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Committee of Six


Date: 10/07/1999 at 13:45:54
From: Samantha
Subject: Grouping/order

A club has 8 male and 8 female members. The club is choosing a 
committee of 6 members. The committee must have 3 male and 3 female 
members. How many different committees can be chosen?

Can you give me a systematic method to approach questions like this? I 
homeschool my kids and would really appreciate it.

Thanks,
Samantha


Date: 10/07/1999 at 16:55:14
From: Doctor Peterson
Subject: Re: Grouping/order

Hi, Samantha.

This problem involves what we call "combinations," which you can learn 
about in our FAQ:

   http://mathforum.org/dr.math/faq/faq.comb.perm.html   

Since this is a fairly complicated problem in this area, I have to 
assume that you have already covered some aspects of combinations and 
permutations; if I go too fast, just write back and tell me where to 
go slower.

Picture the committee we are trying to fill as six chairs, three blue 
and three pink. (Or just label them "male" and "female" if that's too 
cute for you.) To choose a committee, we have to first choose three 
male members, then choose three female members. How many ways are 
there to fill the blue chairs? We can choose any of 8 people for the 
first, any of the 7 who are left for the second, and any of the 6 who 
remain for the third. This gives

     8 * 7 * 6

ways to fill the three chairs. But it doesn't matter which man is in 
which of the blue chairs; there are

     3 * 2 * 1

ways to rearrange our three men, so our count of 8*7*6 includes 
3*2*1 = 6 "different" committees for each possible choice that is 
really different. The actual number of different groups of three men 
will be

     8 * 7 * 6
     --------- = 56
     3 * 2 * 1

This is called the number of combinations of 8 taken 3 at a time, or

     C
    8 3

If you know this formula, you don't need to do all the thinking I've 
done so far.

Now once we've chosen the men, we do the same thing to choose the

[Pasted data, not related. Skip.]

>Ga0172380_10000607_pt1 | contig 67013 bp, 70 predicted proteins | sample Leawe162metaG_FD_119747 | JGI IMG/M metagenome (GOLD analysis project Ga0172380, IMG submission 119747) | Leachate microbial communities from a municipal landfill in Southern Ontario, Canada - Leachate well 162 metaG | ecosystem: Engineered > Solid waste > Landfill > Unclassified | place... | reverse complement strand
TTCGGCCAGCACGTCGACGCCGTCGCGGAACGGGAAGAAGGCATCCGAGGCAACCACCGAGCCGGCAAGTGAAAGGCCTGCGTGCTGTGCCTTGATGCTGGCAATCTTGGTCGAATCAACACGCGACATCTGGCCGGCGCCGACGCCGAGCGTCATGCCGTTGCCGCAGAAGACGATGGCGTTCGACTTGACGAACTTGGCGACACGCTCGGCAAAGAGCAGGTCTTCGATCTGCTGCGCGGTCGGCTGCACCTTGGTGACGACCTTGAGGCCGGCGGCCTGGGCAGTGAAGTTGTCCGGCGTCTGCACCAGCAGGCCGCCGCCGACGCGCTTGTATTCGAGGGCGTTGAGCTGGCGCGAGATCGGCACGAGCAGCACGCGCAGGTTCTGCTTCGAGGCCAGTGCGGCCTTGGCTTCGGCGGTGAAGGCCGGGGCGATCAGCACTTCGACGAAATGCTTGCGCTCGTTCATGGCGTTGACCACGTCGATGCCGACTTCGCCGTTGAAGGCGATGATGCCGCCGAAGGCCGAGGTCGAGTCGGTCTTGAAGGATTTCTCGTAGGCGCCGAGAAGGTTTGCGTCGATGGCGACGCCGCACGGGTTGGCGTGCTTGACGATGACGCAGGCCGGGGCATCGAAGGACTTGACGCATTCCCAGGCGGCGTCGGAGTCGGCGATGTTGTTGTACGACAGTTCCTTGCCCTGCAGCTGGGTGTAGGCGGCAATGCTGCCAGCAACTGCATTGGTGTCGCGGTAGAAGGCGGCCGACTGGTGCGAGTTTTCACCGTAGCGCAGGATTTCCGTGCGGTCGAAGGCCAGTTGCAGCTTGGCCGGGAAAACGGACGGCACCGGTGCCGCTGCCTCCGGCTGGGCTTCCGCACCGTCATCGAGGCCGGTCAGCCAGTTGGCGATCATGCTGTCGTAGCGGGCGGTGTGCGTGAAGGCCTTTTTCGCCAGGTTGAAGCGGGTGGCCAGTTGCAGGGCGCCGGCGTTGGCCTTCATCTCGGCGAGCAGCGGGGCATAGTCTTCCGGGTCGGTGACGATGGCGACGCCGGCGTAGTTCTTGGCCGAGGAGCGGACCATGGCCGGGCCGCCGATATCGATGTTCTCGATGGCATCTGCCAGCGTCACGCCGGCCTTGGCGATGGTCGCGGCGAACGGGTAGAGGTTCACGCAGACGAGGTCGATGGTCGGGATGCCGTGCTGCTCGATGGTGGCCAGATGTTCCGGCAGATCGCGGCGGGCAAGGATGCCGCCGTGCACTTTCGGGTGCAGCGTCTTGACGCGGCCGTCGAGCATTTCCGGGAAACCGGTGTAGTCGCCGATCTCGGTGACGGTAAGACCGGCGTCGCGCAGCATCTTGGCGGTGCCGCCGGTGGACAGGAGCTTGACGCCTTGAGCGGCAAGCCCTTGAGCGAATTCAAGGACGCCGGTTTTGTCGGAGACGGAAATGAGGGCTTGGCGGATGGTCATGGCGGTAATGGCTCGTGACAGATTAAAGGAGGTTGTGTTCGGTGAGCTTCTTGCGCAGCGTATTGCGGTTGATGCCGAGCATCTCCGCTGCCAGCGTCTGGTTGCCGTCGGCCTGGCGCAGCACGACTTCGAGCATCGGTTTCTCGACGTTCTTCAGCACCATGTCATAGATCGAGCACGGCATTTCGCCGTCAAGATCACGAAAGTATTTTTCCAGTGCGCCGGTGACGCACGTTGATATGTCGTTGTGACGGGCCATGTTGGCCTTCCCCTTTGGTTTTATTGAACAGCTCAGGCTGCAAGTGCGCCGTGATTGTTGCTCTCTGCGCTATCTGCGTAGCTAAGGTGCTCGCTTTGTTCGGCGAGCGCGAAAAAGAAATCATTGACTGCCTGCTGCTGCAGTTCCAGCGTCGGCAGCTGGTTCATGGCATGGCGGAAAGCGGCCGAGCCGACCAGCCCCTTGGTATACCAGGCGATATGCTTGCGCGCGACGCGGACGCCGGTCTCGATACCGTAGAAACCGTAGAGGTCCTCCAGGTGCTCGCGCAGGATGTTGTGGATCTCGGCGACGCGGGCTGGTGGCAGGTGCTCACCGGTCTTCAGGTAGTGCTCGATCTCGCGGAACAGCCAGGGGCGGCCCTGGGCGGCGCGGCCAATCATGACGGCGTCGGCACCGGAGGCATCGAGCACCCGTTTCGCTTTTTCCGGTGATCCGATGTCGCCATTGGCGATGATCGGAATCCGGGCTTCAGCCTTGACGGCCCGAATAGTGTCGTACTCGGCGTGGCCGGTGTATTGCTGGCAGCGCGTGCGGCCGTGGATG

women; there are 56 ways to do that, too. But for each choice of the 
men, we can make any of the 56 choices of women, so the total number 
of different committees we can choose is

     56 * 56 = 3136

There are several ways in which I approached this systematically. One 
is to take things one step at a time: first choice, second choice, 
etc. Another is to picture the problem in a way that makes the 
counting as concrete as possible: chairs, not just lists. Then in each 
case I recognized when I can use multiplication; if the second choice 
is independent of the first (for each A, I can do any of B), then I 
can multiply. In working out the combinations, I have a different set 
of people for the second choice depending on whom I chose for the 
first chair, but it's always the same number, so I can still multiply.

Finally, I always have to think carefully about whether order matters. 
By making things concrete and taking it one step at a time, I may have 
overdone it, and made the order matter where it shouldn't have. In 
choosing the men, I had to correct for this, because the "blue" chairs 
are all the same, and there's no real difference between having John 
in chair 1 and Tim in chair 2, and the other way around. In combining 
the choices of men and women, there was no problem, because the "blue" 
and "pink" chairs are different: whatever committee I've chosen, I can 
herd the men into one set of chairs and the women into the other.

I hope that helps you out. Feel free to write back until you feel 
comfortable with this.

- Doctor Peterson, The Math Forum
  http://mathforum.org/dr.math/   
    
Associated Topics:
High School Permutations and Combinations

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